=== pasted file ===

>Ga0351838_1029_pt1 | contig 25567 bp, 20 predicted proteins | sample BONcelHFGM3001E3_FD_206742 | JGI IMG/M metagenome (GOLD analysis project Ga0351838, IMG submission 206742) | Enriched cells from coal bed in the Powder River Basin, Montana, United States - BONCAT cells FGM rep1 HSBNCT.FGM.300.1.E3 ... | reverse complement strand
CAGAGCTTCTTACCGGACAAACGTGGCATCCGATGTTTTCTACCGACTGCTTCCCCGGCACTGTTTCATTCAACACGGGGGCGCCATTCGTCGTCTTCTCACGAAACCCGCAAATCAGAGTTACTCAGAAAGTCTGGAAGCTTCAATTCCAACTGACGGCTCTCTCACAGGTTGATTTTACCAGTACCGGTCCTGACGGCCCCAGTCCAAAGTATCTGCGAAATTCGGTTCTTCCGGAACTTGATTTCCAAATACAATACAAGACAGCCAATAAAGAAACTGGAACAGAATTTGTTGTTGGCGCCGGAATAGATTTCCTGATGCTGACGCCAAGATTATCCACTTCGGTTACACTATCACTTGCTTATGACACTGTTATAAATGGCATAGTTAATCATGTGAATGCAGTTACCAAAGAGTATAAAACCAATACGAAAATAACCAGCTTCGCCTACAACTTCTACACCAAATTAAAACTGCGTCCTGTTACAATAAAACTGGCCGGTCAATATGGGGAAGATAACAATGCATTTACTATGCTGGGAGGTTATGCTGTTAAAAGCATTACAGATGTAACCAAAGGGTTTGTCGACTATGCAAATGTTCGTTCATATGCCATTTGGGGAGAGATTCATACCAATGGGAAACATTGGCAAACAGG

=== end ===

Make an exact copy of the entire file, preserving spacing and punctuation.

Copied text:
>Ga0351838_1029_pt1 | contig 25567 bp, 20 predicted proteins | sample BONcelHFGM3001E3_FD_206742 | JGI IMG/M metagenome (GOLD analysis project Ga0351838, IMG submission 206742) | Enriched cells from coal bed in the Powder River Basin, Montana, United States - BONCAT cells FGM rep1 HSBNCT.FGM.300.1.E3 ... | reverse complement strand
CAGAGCTTCTTACCGGACAAACGTGGCATCCGATGTTTTCTACCGACTGCTTCCCCGGCACTGTTTCATTCAACACGGGGGCGCCATTCGTCGTCTTCTCACGAAACCCGCAAATCAGAGTTACTCAGAAAGTCTGGAAGCTTCAATTCCAACTGACGGCTCTCTCACAGGTTGATTTTACCAGTACCGGTCCTGACGGCCCCAGTCCAAAGTATCTGCGAAATTCGGTTCTTCCGGAACTTGATTTCCAAATACAATACAAGACAGCCAATAAAGAAACTGGAACAGAATTTGTTGTTGGCGCCGGAATAGATTTCCTGATGCTGACGCCAAGATTATCCACTTCGGTTACACTATCACTTGCTTATGACACTGTTATAAATGGCATAGTTAATCATGTGAATGCAGTTACCAAAGAGTATAAAACCAATACGAAAATAACCAGCTTCGCCTACAACTTCTACACCAAATTAAAACTGCGTCCTGTTACAATAAAACTGGCCGGTCAATATGGGGAAGATAACAATGCATTTACTATGCTGGGAGGTTATGCTGTTAAAAGCATTACAGATGTAACCAAAGGGTTTGTCGACTATGCAAATGTTCGTTCATATGCCATTTGGGGAGAGATTCATACCAATGGGAAACATTGGCAAACAGG